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I gave one example of this on the last item, but you can also factor previous purchases into behavioral targeting. If a user has made more than 3 purchases in the past, for example, but hasn’t purchased in a notably long time, then you may want to target them with an offer for a discount on their next purchase (possibly with some urgency as well).

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Though this article has largely focused on on-site targeting, it’s also important to note that a large part of behavioral targeting, specifically in e-commerce, occurs in the inbox. Cart abandonment emails, reactivation emails, etc. — it’s a good place to inspire action among customers and would-be customers.

One of my favorite methods of doing so is by triggering a survey in two places. First, directly after someone purchases. This gives us great conversion insights and helps us with messaging. But second, I like to send a survey after a period of time without a purchase (usually just beyond the average purchase interval).

So if the average customer purchases every three months, and someone doesn’t purchase after a three month period, trigger a survey email that includes a really fun quiz, like you’d get using a tool like SurveyAnyPlace.

I’ve found that if you write the copy well, you can not only get further conversion insights (always helpful), but you can almost hack awareness of your brand and remind the person why they love your brand and should return to purchase.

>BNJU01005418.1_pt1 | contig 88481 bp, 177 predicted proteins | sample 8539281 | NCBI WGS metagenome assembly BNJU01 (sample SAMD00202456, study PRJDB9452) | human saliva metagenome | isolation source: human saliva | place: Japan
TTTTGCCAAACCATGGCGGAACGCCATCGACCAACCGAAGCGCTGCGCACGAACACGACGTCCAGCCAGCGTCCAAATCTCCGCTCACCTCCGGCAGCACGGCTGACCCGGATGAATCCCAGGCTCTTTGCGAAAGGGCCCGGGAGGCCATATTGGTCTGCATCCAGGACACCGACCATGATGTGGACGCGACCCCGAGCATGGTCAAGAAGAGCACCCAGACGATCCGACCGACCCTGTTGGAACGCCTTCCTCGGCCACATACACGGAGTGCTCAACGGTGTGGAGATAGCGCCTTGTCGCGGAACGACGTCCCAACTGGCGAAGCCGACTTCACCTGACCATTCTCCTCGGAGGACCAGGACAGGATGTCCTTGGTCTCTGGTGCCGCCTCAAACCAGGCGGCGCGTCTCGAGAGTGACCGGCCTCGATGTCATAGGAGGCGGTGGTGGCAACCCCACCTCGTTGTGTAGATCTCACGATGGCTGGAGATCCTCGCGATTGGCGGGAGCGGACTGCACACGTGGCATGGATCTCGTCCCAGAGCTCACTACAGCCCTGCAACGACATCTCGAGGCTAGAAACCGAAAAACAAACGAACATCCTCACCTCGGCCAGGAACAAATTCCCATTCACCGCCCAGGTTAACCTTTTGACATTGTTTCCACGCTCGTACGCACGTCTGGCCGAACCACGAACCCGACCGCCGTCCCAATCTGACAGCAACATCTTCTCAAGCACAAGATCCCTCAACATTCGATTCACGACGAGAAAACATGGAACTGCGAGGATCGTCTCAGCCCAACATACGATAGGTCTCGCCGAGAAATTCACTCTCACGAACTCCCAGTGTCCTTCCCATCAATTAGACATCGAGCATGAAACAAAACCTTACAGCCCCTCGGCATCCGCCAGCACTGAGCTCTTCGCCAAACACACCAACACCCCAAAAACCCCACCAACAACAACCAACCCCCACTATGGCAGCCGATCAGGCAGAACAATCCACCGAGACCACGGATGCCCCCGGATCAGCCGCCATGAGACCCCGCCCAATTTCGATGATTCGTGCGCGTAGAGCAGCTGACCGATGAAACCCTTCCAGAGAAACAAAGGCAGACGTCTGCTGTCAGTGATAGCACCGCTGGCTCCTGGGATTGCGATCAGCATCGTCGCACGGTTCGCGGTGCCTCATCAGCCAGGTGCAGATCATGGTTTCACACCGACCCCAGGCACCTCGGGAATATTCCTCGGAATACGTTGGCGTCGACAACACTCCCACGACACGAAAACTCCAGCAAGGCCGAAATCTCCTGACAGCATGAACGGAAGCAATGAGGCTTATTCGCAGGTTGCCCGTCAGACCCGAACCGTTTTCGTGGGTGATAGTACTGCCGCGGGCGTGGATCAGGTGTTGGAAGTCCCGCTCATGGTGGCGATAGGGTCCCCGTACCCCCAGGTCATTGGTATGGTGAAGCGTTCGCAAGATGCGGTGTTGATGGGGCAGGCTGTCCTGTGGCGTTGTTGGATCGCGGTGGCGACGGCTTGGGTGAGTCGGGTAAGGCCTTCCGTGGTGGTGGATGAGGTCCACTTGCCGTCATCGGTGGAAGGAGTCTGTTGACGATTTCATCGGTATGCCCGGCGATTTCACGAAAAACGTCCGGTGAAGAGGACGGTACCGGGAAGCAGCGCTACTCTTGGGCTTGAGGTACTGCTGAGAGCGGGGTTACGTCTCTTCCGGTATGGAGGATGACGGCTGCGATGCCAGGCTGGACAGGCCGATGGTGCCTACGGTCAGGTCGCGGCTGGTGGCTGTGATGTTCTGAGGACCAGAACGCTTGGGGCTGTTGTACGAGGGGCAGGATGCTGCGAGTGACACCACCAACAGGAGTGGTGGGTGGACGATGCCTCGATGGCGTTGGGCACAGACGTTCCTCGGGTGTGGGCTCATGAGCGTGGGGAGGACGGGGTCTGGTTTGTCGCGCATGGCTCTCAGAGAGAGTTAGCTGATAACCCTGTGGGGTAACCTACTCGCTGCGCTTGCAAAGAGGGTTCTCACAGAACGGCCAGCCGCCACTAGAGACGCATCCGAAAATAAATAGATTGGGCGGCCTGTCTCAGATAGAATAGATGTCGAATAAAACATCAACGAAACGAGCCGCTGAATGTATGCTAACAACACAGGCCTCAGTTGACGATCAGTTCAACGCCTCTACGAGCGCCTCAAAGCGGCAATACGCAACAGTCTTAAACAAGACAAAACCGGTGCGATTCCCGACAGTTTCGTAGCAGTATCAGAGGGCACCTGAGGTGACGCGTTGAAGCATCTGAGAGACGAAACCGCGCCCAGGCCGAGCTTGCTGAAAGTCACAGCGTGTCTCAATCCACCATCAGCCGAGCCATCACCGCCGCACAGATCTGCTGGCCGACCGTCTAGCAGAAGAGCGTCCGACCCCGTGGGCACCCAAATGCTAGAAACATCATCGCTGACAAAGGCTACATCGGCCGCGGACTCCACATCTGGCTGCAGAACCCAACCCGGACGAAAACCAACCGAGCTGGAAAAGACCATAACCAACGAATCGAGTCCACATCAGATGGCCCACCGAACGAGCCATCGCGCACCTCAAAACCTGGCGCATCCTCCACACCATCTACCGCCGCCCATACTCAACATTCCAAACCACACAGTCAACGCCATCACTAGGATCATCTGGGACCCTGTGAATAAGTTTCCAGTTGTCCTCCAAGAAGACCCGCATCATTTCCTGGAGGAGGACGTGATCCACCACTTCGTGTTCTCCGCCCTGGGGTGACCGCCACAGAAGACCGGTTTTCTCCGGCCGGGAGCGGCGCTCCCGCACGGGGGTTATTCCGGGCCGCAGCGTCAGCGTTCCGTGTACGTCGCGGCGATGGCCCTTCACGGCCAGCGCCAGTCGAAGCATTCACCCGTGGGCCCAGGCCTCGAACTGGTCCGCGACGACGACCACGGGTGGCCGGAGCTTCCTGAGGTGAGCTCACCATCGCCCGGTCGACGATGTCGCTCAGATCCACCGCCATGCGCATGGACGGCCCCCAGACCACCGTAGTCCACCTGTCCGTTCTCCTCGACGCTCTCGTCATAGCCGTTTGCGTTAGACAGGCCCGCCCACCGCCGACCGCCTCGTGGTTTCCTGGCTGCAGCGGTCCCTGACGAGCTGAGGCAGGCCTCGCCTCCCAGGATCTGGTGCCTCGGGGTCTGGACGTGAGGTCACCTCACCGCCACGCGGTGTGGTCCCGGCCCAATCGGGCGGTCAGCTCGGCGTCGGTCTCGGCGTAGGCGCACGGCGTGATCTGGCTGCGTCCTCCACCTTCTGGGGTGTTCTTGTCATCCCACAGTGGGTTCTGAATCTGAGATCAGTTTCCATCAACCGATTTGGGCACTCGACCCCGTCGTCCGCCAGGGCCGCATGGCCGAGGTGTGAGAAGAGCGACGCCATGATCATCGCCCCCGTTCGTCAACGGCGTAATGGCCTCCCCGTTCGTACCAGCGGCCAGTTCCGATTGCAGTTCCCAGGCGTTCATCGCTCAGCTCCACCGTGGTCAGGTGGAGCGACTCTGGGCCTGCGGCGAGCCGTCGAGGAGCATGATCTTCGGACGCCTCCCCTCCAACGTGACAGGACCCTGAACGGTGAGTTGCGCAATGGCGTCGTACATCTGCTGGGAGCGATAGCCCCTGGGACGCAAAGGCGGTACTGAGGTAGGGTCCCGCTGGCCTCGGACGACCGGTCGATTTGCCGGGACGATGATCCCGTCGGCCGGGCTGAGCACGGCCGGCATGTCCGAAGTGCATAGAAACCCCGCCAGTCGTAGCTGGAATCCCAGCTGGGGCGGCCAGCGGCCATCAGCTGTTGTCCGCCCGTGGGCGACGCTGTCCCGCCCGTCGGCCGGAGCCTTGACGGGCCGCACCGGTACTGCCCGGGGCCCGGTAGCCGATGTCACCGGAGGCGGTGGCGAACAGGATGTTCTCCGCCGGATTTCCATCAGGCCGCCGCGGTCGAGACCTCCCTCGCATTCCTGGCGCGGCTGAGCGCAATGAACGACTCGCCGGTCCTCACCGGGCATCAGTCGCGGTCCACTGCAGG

Lincoln Murphy talks about this psychological hack and how to use consistency to win users over with surveys. It’s an interesting read if you’d like to learn more.

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Behavioral targeting is effective because it uses first-order data to predict the intent and inclinations of users in real-time. While demographic data can be a bit under fitted, and un-personalized websites may help you reach a local maximum, behavioral targeting can help you get started on cracking the code of effective personalization.

There are basic ways to get started that everyone can and should look into. Scroll depth and exit intent triggered messaging is an easy way to do so.

You can also reach to the other end of the maturity spectrum, and look into robust, machine learning-based targeting. The technology exists today that makes it possible to personalize pretty much any user experience, from the first ad all the way through to the core product experience.

But I recommend starting small. Look at your user data, find problem or opportunity areas, and test out targeting rules. See if you can improve the user experience and increase conversions. Then work on scaling it out with time.

Learn more about customer journey analytics, product analytics, and customer analytics.